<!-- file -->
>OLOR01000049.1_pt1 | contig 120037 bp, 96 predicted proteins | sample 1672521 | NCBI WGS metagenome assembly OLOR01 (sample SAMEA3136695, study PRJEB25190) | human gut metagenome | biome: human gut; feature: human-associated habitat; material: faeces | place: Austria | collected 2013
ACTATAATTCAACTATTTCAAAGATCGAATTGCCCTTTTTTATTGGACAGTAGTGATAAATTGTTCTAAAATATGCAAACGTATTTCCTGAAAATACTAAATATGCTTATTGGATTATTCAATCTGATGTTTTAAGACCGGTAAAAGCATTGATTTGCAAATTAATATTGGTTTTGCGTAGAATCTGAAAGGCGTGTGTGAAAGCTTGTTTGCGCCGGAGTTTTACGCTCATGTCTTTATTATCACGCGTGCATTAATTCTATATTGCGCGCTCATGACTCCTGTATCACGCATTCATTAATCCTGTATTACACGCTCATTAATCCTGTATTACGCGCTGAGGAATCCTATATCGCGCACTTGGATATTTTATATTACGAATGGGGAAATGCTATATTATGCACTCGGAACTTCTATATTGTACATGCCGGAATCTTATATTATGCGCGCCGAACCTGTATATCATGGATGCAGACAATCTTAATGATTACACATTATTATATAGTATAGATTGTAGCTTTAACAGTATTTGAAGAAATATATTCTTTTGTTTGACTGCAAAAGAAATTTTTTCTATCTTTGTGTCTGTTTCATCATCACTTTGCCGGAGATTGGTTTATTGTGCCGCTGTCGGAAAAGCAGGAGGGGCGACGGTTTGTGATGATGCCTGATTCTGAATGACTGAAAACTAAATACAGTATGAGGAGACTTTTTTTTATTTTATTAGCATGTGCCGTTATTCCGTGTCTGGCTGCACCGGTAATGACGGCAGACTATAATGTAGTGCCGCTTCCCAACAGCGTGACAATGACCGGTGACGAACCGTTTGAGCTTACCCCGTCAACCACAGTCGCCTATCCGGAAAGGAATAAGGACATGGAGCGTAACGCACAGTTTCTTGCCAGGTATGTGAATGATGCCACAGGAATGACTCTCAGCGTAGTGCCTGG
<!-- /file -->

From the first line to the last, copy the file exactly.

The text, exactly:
>OLOR01000049.1_pt1 | contig 120037 bp, 96 predicted proteins | sample 1672521 | NCBI WGS metagenome assembly OLOR01 (sample SAMEA3136695, study PRJEB25190) | human gut metagenome | biome: human gut; feature: human-associated habitat; material: faeces | place: Austria | collected 2013
ACTATAATTCAACTATTTCAAAGATCGAATTGCCCTTTTTTATTGGACAGTAGTGATAAATTGTTCTAAAATATGCAAACGTATTTCCTGAAAATACTAAATATGCTTATTGGATTATTCAATCTGATGTTTTAAGACCGGTAAAAGCATTGATTTGCAAATTAATATTGGTTTTGCGTAGAATCTGAAAGGCGTGTGTGAAAGCTTGTTTGCGCCGGAGTTTTACGCTCATGTCTTTATTATCACGCGTGCATTAATTCTATATTGCGCGCTCATGACTCCTGTATCACGCATTCATTAATCCTGTATTACACGCTCATTAATCCTGTATTACGCGCTGAGGAATCCTATATCGCGCACTTGGATATTTTATATTACGAATGGGGAAATGCTATATTATGCACTCGGAACTTCTATATTGTACATGCCGGAATCTTATATTATGCGCGCCGAACCTGTATATCATGGATGCAGACAATCTTAATGATTACACATTATTATATAGTATAGATTGTAGCTTTAACAGTATTTGAAGAAATATATTCTTTTGTTTGACTGCAAAAGAAATTTTTTCTATCTTTGTGTCTGTTTCATCATCACTTTGCCGGAGATTGGTTTATTGTGCCGCTGTCGGAAAAGCAGGAGGGGCGACGGTTTGTGATGATGCCTGATTCTGAATGACTGAAAACTAAATACAGTATGAGGAGACTTTTTTTTATTTTATTAGCATGTGCCGTTATTCCGTGTCTGGCTGCACCGGTAATGACGGCAGACTATAATGTAGTGCCGCTTCCCAACAGCGTGACAATGACCGGTGACGAACCGTTTGAGCTTACCCCGTCAACCACAGTCGCCTATCCGGAAAGGAATAAGGACATGGAGCGTAACGCACAGTTTCTTGCCAGGTATGTGAATGATGCCACAGGAATGACTCTCAGCGTAGTGCCTGG